Amid growing global condemnation, Brazil's President Jair Bolsonaro said on Friday he may mobilize the army to help combat a record number of fires sweeping through the Amazon rainforest.
The Trump administration said it was "deeply concerned" about the wildfires and European leaders ratcheted up criticism of Brazil's handling of the crisis, which now looks set to be discussed at a summit of G7 leaders in France this weekend.
French President Emmanuel Macron's office went so far as to accuse Bolsonaro of lying when he downplayed concerns over climate change at the G20 summit in June, and said that France would now oppose the farming deal struck in June between the European Union and the Mercosur countries of Brazil, Argentina, Uruguay and Paraguay.
Stung by the international outcry, Brazil distributed a 12-page circular, exclusively seen by Reuters, to foreign embassies, outlining data and statistics defending the government's reputation on the environment.
Having first dismissed the fires as natural, then blaming nongovernmental organizations without evidence for lighting them, Bolsonaro struck a more serious note on Friday, saying he would summon top cabinet members to tailor a response.
Asked by reporters in Brasília if he would send in the army, he said, "That is the expectation."
A government spokesman in Germany called the wildfires "shocking and threatening, not only for Brazil."
The World's Marco Werman spoke to Oliver Stuenkel, a professor at the Getúlio Vargas Foundation in São Paulo, about the global and Brazilian reactions to the fires.
That quote from Germany about Brazil is significant because both Germany and France are part of the G7 summit this weekend, and they want Brazil's wildfires on the agenda. What has been the response in Brazil to this urgent call from Germany and France?
In Brazil, I would say there's been, of course, a mixed response. I mean, the government, in particular, is very much aligned with a traditional way of thinking about the Amazon, very much in terms not of climate change, but actually in terms of sovereignty, protecting the forest not from destruction, but actually from outside intervention. So, there's a long-standing fear and now this has come to the fore again, and the president of Brazil, Bolsanaro, has been very clear to reject any kind of criticism and saying: "This is part of a conspiracy." He also questions the data that actually the Brazilian government itself has produced on deforestation, which has led to the ouster of one of the scientists who has led this effort. The opposition, of course, has been very critical of Indigenous populations and interestingly enough, agribusiness is very worried because there is a growing consensus among economists, among politicians that this situation may actually lead to consumer boycotts against Brazilian products. But the president, so far, has been very clear that he is unwilling to take more active action against climate change. Bolsanaro himself does not believe in climate change.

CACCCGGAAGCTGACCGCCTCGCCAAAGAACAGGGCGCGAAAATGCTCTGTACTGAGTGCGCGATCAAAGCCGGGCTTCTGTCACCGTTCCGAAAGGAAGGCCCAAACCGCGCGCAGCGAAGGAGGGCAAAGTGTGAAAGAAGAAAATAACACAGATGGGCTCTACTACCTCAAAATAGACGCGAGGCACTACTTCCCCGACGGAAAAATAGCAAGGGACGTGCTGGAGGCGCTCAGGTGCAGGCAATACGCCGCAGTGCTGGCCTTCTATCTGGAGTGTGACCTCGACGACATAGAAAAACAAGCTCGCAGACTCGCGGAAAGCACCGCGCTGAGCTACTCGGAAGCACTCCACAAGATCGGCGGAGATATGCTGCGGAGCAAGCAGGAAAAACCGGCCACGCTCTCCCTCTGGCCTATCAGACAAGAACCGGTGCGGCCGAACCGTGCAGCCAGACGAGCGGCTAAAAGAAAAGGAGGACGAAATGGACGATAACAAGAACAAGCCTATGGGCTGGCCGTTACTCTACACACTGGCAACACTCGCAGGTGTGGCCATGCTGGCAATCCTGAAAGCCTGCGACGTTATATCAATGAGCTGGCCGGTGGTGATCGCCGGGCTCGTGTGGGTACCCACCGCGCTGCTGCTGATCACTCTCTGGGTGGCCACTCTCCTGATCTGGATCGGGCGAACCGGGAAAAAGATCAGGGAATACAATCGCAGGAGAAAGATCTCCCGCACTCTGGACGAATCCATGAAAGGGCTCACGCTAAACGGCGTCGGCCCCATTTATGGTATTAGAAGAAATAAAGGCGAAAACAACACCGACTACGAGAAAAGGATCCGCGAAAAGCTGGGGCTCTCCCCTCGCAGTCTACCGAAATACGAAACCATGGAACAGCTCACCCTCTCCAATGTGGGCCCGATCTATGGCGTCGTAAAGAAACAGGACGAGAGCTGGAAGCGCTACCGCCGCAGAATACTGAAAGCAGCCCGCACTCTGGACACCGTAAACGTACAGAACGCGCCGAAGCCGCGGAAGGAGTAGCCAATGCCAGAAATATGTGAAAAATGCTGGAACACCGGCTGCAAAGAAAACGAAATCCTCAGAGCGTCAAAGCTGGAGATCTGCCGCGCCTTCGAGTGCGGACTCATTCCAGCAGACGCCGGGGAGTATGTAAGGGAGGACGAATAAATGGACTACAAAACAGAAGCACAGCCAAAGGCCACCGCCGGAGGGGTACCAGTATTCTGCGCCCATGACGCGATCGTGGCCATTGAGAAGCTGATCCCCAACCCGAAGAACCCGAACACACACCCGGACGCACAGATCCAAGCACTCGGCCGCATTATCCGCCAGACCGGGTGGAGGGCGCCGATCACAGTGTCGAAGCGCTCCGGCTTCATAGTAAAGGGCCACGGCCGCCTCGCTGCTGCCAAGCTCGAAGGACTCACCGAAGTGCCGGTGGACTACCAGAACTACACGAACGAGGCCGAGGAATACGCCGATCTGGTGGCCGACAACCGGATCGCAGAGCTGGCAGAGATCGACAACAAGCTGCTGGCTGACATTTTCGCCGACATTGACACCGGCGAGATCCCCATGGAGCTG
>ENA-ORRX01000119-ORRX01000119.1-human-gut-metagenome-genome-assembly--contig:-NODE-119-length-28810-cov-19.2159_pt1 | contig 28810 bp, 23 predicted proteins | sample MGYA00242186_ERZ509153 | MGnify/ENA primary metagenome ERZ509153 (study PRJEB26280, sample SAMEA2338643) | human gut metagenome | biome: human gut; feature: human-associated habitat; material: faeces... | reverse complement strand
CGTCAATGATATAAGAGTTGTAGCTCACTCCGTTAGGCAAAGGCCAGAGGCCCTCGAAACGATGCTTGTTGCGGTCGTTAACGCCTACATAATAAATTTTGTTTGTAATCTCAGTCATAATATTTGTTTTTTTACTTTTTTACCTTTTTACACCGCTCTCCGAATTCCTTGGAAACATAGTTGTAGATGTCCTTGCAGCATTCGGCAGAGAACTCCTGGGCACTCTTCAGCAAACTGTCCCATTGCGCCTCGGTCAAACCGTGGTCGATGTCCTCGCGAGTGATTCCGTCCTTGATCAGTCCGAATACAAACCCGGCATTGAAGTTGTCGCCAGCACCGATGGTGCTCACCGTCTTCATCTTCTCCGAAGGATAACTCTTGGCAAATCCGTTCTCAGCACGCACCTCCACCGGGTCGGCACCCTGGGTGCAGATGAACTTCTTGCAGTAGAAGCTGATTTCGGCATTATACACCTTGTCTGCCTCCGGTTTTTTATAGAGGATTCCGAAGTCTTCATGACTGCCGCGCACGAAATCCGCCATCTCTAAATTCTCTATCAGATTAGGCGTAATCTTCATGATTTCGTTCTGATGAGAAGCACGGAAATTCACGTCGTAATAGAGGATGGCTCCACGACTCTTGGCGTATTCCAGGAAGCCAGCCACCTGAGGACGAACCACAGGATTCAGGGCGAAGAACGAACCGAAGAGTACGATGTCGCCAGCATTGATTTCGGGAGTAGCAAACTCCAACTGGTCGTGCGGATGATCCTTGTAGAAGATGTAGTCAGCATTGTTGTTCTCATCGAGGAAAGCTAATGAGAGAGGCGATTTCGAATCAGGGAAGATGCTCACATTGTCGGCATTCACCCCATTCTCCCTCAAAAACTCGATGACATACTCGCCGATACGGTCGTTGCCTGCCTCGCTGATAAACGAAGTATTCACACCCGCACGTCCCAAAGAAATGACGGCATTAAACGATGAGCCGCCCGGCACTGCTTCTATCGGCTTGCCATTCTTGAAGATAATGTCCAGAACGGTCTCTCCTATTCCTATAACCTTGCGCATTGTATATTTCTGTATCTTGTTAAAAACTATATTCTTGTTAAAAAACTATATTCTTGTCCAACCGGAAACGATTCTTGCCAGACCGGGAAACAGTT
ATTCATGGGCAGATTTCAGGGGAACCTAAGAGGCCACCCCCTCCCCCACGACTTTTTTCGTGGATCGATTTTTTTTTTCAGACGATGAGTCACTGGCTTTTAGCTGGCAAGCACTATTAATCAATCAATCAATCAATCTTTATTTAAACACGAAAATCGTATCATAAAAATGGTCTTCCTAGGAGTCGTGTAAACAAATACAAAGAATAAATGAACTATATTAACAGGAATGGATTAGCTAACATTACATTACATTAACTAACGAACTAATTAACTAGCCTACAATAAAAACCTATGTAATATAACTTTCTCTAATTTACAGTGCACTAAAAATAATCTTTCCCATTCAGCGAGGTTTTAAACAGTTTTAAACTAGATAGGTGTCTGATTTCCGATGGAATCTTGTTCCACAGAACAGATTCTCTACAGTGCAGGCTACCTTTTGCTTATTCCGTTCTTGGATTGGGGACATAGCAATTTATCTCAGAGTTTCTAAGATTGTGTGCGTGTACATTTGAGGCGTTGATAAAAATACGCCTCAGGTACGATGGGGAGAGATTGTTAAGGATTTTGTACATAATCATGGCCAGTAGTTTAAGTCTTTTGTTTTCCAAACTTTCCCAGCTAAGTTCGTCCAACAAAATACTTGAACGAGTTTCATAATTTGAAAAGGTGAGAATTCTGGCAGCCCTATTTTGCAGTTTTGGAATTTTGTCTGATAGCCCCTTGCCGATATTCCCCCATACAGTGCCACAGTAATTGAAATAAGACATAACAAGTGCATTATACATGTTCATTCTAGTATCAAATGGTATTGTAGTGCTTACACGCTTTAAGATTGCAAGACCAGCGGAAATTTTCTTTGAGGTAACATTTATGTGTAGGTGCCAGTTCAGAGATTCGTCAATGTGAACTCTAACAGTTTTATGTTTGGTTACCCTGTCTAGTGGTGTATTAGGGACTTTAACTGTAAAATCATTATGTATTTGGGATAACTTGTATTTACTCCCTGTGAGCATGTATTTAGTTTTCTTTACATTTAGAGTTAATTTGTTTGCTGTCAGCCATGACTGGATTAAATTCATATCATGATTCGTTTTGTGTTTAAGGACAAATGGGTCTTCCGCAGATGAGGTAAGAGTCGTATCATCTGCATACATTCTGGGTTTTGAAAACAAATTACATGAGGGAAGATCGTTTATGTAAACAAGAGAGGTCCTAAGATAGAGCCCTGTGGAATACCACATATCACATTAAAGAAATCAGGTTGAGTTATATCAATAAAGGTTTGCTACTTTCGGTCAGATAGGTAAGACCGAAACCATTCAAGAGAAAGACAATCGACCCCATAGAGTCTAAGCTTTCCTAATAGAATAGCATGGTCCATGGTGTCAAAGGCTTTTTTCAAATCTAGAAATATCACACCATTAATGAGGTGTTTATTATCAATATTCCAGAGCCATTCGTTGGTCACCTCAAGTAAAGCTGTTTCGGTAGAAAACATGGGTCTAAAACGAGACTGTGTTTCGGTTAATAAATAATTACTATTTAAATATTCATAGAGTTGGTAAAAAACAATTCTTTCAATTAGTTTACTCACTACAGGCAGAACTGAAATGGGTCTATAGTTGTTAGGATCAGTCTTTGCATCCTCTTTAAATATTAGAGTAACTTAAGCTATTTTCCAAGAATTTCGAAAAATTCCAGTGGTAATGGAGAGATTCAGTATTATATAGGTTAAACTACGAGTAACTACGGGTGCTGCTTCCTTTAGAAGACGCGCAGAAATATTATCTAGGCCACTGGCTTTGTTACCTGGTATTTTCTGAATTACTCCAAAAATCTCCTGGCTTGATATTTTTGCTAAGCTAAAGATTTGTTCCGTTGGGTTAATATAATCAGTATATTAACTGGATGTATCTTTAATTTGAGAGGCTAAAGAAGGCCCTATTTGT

"This has never happened before that the international community considers the environmental policy of one particular country a national security threat. And I think the government of Brazil is, for the first time, facing this international backlash."
Are you able, though, to draw a line directly from his policies to the massive wildfires we're seeing right now?
I think there's two sets of things. The first is, he has actively undermined the bureaucracy that previous governments had set up to monitor deforestation, to disincentivize deforestation, to punish illegal logging. He's openly questioned the rationale behind these policies, but it's just one element. I think the wildfires are a symbol of a much larger problem that, at this stage, this government in Brazil is unwilling to invest in protecting the Amazon. So, in that sense, the deforestation has been increasing massively over the past eight months. And I think worse is to come — I mean, a lot of this is just beginning now. And this is a new chapter in international relations. This has never happened before, that the international community considers the environmental policy of one particular country a national security threat. And I think the government of Brazil is, for the first time, facing this international backlash. At this stage, I don't expect Brazil's climate policy to change in the near or medium term.
Meanwhile, the fires continue to burn and the skies are just filled with smoke. What plans does the Brazilian government have right now to fight and contain these fires?
The government has set up a crisis committee, but that's more in reaction to the international outcry. The government will, of course, seek to reduce the impact that's visible to the entire population. Last week, in Sâo Paolo, we had dark skies. It felt like it was nighttime at about 2 p.m. suddenly because there was clouds mixed with ashes from the forest burning, and this was a very powerful moment when a lot of people just looked up and said: "Why is it dark?" This brought this home to many people, and even though local governments can, to some extent, address this situation, I'm quite pessimistic that without the help of the federal government, Brazil can make much progress on this front.
This interview has been condensed and edited for clarity. Reuters contributed to this report.
From PRI's The World ©2019 PRI